The Four C’s

Diamond size is usually described by carat weight rather than measurements. Color can range from colorless to light yellow. Colorless and near colorless diamonds will appear more white. The color of metal in the gem setting can also affect how a diamond’s color appears. The clarity of a diamond affects the rarity of the diamond and although flaws my not be visible to the naked eye, they may dramatically affect the price. Brilliance is determined by the cut of the diamond and is in the hands of a master craftsman to create. This is why two diamonds of differing clarity may appear to be equally as brilliant to the naked eye.

  • Carat

    While Karat (with a K) pertains to the pure gold content of the mounting of your ring, Carat (with a C) refers to the size of your diamond and is the measure of its weight. A carat is divided into 100 “points,” but the size and weight alone do not determine the value of a diamond. It is possible for a smaller diamond to be worth more than a larger one when the other three Cs are taken into consideration.

  • Color

    Diamonds are found in nature in all colors of the rainbow and some colors are very rare. Any variance from white or colorless not only affects the value of your diamond, but the beauty of the diamond as well.

  • Clarity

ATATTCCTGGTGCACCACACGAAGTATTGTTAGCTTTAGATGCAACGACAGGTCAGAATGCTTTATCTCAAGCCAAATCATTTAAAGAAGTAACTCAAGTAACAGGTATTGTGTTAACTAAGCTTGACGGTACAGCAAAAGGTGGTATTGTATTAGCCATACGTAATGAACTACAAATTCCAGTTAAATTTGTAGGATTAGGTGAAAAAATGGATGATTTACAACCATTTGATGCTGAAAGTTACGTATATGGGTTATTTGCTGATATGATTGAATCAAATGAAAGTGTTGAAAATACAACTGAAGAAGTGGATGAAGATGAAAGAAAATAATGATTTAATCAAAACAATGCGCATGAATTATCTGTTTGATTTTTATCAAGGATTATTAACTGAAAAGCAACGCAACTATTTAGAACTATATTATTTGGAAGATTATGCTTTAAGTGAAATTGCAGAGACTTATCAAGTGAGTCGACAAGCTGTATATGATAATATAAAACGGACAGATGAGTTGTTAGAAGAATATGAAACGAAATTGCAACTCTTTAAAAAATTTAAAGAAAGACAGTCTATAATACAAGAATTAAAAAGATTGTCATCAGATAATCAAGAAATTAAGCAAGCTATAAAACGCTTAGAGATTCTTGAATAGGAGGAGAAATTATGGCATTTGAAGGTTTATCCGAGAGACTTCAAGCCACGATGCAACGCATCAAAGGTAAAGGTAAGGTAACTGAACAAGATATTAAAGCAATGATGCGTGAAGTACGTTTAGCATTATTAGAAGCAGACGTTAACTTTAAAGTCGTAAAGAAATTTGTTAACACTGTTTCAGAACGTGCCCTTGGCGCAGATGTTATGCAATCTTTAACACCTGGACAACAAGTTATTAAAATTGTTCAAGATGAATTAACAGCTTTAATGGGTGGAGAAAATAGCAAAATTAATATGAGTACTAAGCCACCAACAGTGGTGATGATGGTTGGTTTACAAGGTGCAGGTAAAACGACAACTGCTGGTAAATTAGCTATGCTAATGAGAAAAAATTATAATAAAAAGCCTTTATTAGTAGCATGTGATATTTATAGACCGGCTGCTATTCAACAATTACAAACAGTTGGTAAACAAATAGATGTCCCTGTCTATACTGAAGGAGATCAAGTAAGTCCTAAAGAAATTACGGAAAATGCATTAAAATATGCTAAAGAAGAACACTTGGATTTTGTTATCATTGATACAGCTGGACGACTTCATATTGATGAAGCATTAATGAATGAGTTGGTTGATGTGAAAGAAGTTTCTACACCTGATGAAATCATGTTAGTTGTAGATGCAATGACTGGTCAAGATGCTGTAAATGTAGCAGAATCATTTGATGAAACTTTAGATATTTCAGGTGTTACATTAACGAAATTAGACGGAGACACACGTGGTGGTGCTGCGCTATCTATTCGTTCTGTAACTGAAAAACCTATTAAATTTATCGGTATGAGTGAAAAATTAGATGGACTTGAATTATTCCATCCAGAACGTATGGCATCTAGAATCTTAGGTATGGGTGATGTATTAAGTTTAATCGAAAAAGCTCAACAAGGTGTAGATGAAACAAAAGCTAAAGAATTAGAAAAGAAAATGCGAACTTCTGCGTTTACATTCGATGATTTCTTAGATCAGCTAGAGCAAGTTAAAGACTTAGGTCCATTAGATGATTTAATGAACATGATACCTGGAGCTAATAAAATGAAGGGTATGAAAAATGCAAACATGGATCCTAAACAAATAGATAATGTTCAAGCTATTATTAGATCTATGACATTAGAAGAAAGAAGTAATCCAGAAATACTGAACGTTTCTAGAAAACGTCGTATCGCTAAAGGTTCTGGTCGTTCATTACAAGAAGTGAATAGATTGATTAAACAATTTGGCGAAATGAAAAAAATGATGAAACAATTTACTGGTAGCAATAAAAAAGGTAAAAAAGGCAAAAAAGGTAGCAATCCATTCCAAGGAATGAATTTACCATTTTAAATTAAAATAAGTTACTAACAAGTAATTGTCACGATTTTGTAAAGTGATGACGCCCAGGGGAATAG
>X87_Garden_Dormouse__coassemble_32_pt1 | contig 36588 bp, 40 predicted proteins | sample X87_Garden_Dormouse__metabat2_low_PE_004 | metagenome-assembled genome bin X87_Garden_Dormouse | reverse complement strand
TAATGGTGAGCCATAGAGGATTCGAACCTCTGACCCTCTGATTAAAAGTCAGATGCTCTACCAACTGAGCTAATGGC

Clarity describes the various internal flaws in a diamond. These are the “fingerprint” of a diamond, and no two are ever alike. A flawless diamond — one in which a trained expert using a 10-power loupe can see no internal inclusions — is extremely rare and very expensive.

    The number and type of flaws, and whether or not they are visible to the naked eye, are factors in determining the cost of your diamond. Keep in mind that minor flaws, invisible to the unaided eye, do not detract from the beauty of a diamond, but do affect the price.

  • Cut

    The “brilliance” of a diamond is one of its most admired traits. The more “fire” it has, the more brilliant it will appear. This does not happen by accident. It takes a master craftsman, cutting the 58 facets along established ideal proportions to obtain a perfectly finished diamond. The slightest change in angle of the 58 facets can reduce brilliance dramatically.